Yesterday my morning started, as weekends often do, with a little writing, some coffee, and then a conversation with my wife. Usually I bore her a bit with the topics which have sprung to mind as I write and then we turn to discussions of family, friends, finances, and our plans for the weekend. Yesterday Liz had an article from the New York Times she wanted to read for me; it was about Mt Kisco, New York.
We know Mt Kisco particularly well since that is where LuLu often spends weekends with her dad. It’s a great little town with a lot of interesting shops, places to eat, a movie theater, and a much more diverse population than one might expect in Westchester County. The New York Times agrees:
Affordable? I am so out of touch. The couple highlighted in the piece managed to find a nice little home for $455,000. Affordable. Assuming a 20% down payment, meaning they had stashed away around $100,000 in free cash, they will only need to pay about $1,600 a month on the mortgage and say $700 a month in property taxes, add a few hundred for insurance, and that’s almost $3,000 as your ante. I get that Mt Kisco connects to the best job market in the United States via commuter rail and that the salary scale is beyond my ability to comprehend, but it just seems that everything in life would need to chug along almost perfectly for 30 years in order for this to turn out ok.
As a high school teacher I’ve got a pretty steady gig, and it wouldn’t surprise me if inflation were to diminish the purchasing power of my income over the next ten years. As unlikely as it is for me to lose my job, it’s not like there aren’t hundreds of jobs, even thousands, in my field that pay at least close to the amount I now make. The people finding Mt Kisco affordable must have jobs paying in the hundreds of thousands of dollars in jobs which require really specialized skill sets and whose existence depends on creating lots of real value in the market place month after month. I would think that those positions are few and far between and that finding a new one on the same salary scale if a position were lost would be quite a challenge.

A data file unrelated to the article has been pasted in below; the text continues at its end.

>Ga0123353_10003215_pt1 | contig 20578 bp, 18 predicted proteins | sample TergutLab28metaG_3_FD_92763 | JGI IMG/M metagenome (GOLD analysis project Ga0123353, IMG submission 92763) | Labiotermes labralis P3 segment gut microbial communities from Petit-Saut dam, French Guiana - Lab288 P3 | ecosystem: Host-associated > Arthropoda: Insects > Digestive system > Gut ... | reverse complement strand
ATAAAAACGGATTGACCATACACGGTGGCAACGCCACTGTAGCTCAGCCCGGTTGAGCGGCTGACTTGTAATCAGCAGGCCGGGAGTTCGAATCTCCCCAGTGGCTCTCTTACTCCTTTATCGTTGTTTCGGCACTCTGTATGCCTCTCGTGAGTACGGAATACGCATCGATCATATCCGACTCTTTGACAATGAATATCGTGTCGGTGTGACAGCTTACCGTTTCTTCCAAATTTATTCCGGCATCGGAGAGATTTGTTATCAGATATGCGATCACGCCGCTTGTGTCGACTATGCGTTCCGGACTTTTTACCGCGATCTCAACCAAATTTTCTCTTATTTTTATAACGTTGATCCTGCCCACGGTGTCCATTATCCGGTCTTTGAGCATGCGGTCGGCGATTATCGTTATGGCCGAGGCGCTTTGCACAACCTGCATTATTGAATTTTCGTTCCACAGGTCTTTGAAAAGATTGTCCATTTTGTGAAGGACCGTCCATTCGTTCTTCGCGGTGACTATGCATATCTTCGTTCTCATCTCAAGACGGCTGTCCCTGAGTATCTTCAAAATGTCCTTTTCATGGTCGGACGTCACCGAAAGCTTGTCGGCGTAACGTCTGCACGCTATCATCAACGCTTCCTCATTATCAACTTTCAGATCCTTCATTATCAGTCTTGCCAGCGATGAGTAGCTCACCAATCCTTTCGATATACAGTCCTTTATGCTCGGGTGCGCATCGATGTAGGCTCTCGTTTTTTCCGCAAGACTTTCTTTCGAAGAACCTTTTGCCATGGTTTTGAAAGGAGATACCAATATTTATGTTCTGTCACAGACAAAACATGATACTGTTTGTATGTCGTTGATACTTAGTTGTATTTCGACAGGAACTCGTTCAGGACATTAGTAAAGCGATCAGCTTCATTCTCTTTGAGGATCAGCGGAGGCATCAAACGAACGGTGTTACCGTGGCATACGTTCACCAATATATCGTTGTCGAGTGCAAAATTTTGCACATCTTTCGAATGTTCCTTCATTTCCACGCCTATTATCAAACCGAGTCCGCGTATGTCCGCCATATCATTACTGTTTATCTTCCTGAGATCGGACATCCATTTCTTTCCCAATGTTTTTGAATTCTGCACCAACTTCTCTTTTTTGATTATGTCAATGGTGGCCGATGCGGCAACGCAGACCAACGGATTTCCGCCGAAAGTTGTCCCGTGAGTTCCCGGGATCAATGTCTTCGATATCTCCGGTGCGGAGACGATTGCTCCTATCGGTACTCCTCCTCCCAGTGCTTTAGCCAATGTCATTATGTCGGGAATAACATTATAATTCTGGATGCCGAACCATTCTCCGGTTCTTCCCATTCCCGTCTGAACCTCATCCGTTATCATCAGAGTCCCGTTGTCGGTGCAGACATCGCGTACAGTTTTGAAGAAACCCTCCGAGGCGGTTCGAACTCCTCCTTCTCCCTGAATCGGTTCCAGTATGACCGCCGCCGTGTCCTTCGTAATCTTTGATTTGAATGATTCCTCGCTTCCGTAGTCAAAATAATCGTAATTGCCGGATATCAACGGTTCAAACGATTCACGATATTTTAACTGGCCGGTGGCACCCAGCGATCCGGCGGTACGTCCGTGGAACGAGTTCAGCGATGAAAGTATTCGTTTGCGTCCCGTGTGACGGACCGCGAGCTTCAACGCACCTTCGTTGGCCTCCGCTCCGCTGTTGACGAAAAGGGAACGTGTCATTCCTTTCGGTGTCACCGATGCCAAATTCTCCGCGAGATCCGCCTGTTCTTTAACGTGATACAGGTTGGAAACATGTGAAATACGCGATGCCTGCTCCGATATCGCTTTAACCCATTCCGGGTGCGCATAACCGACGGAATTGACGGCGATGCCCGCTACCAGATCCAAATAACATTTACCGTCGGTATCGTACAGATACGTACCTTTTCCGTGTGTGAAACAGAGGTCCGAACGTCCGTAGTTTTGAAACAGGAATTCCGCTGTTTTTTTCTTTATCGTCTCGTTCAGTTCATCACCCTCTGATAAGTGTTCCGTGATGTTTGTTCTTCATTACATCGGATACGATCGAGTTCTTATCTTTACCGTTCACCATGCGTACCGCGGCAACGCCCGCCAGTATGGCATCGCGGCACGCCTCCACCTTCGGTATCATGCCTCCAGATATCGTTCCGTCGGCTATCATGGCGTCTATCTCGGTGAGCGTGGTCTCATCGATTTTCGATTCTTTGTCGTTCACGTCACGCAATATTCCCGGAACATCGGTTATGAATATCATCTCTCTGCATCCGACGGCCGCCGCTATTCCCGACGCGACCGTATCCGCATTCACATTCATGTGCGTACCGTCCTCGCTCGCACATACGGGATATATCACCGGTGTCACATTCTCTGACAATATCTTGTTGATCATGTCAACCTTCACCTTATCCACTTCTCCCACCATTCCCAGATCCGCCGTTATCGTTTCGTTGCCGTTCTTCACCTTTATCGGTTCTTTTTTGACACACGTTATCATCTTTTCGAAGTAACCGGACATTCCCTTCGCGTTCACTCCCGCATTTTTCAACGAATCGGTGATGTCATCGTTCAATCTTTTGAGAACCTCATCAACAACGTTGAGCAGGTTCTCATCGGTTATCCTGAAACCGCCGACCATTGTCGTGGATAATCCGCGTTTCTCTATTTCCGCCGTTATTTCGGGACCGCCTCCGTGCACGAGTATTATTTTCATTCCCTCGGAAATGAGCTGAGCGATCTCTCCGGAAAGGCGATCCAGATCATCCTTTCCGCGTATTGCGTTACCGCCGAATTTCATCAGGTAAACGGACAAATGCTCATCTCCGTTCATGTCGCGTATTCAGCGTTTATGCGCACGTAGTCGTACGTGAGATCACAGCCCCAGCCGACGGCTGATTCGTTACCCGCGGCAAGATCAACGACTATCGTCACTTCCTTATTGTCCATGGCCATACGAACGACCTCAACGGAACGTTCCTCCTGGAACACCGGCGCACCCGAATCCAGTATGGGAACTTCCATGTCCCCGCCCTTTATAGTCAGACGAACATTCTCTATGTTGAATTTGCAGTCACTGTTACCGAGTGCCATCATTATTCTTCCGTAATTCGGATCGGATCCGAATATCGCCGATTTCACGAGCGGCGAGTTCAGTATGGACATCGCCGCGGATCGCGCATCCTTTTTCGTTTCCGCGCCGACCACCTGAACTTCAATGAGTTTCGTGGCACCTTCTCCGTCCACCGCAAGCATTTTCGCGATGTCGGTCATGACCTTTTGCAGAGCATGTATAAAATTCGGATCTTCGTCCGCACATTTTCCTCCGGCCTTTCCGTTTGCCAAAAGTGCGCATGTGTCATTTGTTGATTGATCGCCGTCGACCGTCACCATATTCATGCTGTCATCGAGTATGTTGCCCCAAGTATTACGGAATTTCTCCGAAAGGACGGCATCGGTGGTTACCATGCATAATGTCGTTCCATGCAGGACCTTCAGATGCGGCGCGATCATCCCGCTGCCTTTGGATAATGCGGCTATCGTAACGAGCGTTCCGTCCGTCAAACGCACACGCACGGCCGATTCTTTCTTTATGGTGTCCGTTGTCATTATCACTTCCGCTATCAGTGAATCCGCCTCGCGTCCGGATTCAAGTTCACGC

I’m a mediocre person with mediocre financial needs and mediocre expectations. I kind of like that. At one point a few years ago students at my high school watched a series of people engaging in “extreme activities”; living life to the fullest. I remember offering that some people are drawn to that, and if that is your calling then, by all means, have at it. If, however, doing the equivalent of jumping from a moving van off a bridge in some sort of bungee related rapid descent thing wasn’t your style, not to sweat it; life can be pretty engaging and entertaining without skydiving or hang-gliding.
A different news item I came across during the week discussed how home buying overall was slowing, but not for Hispanics. The article went on to note that this was occurring despite the fact that many Hispanics live in areas with overheated and overpriced housing markets. Another dark cloud was the issue of immigration. Needless to say, neither the concern over high prices nor those regarding citizenship obtain around here. I wasn’t able to find specifics on Springfield in the piece, but a perusal of home purchases from just this week showed over half of the single family and multi family home purchases in the city were to people with Hispanic surnames. All of them were well under $200,000 and a few were less than half that amount. For most of these people the mortgage, property taxes, and insurance won’t add up to $1,000 a month. There aren’t a lot of jobs that won’t cover that.
The abundance of high quality single and multi family homes at affordable prices will, I hope, give the city some stability and some resilience when the hard times do arrive. The bar is set pretty low here. Let’s hear it for humble aspirations, and limited expectations.